The phone giant, the exclusive wireless provider for Apple Inc.’s iPhone, has until now allowed Internet calling services to work on the popular device only over Wi-Fi connections. Those connections generally have limited mobility and therefore present less of a competitive threat to AT&T’s core wireless calling business.
The move comes amid a Federal Communications Commission inquiry into competition in the wireless industry. Among other things, that inquiry will examine handset exclusivity deals, such as AT&T’s agreement with Apple giving AT&T exclusive access to the iPhone.
It also comes ahead of an FCC vote scheduled for later this month on “network neutrality” rules, which would prohibit broadband providers from favoring or discriminating against certain types of Internet traffic flowing over their lines.
FCC Chairman Julius Genachowski, one of three Democrats on the commission, wants to impose net neutrality rules to ensure that broadband providers don’t abuse their power over Internet access to favor their own services or harm competitors.
His plan faces stiff opposition from the phone and cable companies that provide most broadband connections in the U.S. and has particularly alarmed wireless carriers because it would also apply these rules to wireless networks.
AT&T said late Tuesday that it has informed Apple and the FCC that “it has taken the steps necessary” to enable Voice over Internet Protocol — or VoIP — services on the iPhone over its 3G wireless network. AT&T said it made the decision “after evaluating our customers’ expectations and use of the device compared to dozens of others we offer.”
The company already allows subscribers to make Internet calls over its 3G network using other wireless devices.
Apple welcomed the announcement. “We are very happy that AT&T is now supporting VoIP applications,” said Apple spokeswoman Natalie Kerris. “We will be amending our developer agreements to get VoIP apps on the App Store and in customers’ hands as soon as possible.”
Josh Silverman, president of Skype, a leading provider of Internet calling services, also praised AT&T’s move.
“Our customers are extremely interested in taking Skype conversations with them on the go on the iPhone,” Silverman said in a statement. “We applaud today’s announcement by AT&T to open up its 3G network to Internet calling applications such as Skype. It is the right step for AT&T, Apple, millions of mobile Skypers and the Internet itself.”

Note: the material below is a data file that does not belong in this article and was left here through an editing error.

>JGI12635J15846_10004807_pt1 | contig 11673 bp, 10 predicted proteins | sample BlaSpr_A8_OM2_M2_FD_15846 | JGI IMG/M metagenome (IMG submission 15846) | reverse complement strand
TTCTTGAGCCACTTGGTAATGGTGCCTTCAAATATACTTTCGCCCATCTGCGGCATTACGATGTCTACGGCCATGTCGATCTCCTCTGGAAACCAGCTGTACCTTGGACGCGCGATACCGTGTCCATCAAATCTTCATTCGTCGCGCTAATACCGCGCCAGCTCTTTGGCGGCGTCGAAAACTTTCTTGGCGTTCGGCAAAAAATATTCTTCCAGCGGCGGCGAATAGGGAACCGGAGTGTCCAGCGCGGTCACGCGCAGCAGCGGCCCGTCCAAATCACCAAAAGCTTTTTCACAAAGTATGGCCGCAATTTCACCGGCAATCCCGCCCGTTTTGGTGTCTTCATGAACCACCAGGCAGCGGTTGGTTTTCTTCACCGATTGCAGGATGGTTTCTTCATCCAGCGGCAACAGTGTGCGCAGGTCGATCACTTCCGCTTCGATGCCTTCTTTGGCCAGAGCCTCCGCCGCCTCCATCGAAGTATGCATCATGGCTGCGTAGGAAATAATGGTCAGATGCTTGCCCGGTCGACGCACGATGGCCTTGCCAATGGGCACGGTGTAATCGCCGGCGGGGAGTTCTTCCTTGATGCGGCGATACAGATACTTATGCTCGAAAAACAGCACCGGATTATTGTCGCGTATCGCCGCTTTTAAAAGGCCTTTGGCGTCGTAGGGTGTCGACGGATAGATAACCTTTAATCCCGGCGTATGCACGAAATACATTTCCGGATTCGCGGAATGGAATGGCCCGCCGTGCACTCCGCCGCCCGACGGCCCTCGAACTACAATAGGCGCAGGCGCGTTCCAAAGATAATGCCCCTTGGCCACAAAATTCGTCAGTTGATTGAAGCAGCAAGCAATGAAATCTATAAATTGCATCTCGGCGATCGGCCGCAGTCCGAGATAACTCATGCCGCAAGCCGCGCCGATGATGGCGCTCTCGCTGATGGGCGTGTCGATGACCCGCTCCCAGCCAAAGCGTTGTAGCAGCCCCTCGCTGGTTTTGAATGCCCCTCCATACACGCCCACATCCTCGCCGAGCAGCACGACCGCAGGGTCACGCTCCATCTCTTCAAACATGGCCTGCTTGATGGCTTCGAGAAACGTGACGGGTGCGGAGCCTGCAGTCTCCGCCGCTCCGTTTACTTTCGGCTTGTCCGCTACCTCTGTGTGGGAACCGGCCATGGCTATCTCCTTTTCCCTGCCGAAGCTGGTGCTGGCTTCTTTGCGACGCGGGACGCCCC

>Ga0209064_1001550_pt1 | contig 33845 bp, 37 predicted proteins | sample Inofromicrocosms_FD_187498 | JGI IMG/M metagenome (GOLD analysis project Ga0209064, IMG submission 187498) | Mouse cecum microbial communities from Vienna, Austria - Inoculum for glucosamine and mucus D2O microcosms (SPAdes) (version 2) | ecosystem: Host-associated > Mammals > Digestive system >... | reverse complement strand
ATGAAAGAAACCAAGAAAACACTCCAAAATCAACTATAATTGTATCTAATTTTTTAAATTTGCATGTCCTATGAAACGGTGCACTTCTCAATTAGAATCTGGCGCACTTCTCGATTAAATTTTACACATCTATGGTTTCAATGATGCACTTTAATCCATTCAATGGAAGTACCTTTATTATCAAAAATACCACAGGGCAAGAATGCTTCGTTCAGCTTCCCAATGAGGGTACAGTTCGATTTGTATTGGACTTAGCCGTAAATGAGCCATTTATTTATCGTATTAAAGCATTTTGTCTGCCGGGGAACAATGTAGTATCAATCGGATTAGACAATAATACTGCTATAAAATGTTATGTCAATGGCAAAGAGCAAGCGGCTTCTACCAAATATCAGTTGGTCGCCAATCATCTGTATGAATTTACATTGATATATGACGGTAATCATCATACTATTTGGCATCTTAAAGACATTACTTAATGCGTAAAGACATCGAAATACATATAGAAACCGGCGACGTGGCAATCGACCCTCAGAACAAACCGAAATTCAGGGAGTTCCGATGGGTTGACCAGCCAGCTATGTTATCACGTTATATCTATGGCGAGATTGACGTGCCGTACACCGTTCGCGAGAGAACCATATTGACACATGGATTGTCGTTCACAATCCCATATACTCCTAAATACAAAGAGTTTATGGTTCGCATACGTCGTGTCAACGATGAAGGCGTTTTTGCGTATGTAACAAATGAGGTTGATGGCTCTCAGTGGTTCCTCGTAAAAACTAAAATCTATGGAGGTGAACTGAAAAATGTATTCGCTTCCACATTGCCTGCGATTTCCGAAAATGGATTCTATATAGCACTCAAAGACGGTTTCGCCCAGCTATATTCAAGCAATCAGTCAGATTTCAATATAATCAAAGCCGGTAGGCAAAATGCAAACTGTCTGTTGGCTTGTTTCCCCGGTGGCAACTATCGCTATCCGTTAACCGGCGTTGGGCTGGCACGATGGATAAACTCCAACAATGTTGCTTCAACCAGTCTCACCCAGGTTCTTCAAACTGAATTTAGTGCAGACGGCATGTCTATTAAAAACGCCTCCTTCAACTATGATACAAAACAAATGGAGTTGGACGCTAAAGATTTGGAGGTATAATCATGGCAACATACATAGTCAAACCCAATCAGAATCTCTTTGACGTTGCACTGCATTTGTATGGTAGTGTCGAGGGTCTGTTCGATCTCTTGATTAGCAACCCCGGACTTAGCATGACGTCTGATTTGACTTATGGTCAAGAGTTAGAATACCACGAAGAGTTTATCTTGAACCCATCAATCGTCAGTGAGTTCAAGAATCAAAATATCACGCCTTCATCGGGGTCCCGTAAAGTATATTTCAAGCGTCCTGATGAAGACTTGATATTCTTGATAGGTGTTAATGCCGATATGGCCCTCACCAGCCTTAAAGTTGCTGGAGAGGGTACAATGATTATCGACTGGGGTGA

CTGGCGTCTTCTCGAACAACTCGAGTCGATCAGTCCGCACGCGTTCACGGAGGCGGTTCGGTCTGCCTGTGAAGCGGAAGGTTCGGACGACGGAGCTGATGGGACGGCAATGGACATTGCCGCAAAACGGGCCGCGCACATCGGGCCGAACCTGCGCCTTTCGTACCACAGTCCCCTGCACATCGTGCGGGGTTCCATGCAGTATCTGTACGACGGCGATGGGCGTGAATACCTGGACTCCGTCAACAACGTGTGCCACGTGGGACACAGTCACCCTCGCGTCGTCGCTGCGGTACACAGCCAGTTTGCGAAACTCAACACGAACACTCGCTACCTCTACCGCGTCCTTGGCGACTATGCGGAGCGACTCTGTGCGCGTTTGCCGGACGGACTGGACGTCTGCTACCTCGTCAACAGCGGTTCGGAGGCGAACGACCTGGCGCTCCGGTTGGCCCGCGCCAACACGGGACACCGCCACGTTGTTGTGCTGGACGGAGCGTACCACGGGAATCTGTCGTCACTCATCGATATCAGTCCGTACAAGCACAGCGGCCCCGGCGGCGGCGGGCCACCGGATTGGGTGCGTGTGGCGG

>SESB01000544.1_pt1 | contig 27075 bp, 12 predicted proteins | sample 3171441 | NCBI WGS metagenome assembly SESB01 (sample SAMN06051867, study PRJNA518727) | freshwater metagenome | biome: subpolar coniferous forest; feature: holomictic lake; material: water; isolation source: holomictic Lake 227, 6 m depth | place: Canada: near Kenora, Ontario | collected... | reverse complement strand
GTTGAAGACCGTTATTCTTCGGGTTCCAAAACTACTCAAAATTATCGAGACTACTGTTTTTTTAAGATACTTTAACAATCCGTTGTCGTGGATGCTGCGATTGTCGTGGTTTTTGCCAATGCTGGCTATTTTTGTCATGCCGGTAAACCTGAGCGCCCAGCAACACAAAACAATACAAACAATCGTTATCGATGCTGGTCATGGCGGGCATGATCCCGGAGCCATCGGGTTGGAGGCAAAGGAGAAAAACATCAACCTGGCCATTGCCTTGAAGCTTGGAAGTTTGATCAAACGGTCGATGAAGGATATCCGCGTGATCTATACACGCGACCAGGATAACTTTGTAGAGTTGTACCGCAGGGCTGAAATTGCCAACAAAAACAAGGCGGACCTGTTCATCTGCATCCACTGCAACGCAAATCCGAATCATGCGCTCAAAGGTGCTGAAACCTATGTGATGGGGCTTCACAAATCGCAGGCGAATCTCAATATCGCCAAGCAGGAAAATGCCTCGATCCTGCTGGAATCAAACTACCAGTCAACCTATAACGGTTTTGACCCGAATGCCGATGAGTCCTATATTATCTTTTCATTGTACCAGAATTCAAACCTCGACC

Referring to the upcoming net neutrality vote, however, he added that “the positive actions of one company are no substitute for a government policy that protects openness and benefits consumers.”
The FCC has already signaled that it is playing particularly close attention to the iPhone. In late July, the agency sent letters to Apple, AT&T and Apple asking why Google Inc.’s Google Voice program has not been approved for use on the device.
Google Voice lets people sign up for a new phone number, then route incoming calls out to cell, office or home phones. It also lets users place calls, including international calls at low rates, from within the application. Although iPhone owners can still use a Web browser version of Google Voice, its features are limited.
In its response to the FCC, AT&T said the decision was made entirely by Apple. Apple said it has thus far blocked the Google Voice program from running on the iPhone because it duplicates some of the iPhone’s built-in features, but added that it is still studying the application.
Meanwhile, with more federal regulations looming, AT&T has gone on the offensive.
Last month, the company sent a letter to the FCC complaining that Google Voice has an unfair advantage since it blocks calls to rural communities where local carriers charge high connection fees even as regulations prevent AT&T from blocking such calls.
And Art Brodsky, a spokesman for the public interest group Public Knowledge, suggested that AT&T’s latest actions are an attempt to head off net neutrality obligations.
“It’s too convenient that AT&T announced it had changed its mind just 16 days before the FCC is due to vote on proposing wireless rules preventing discrimination,” he said.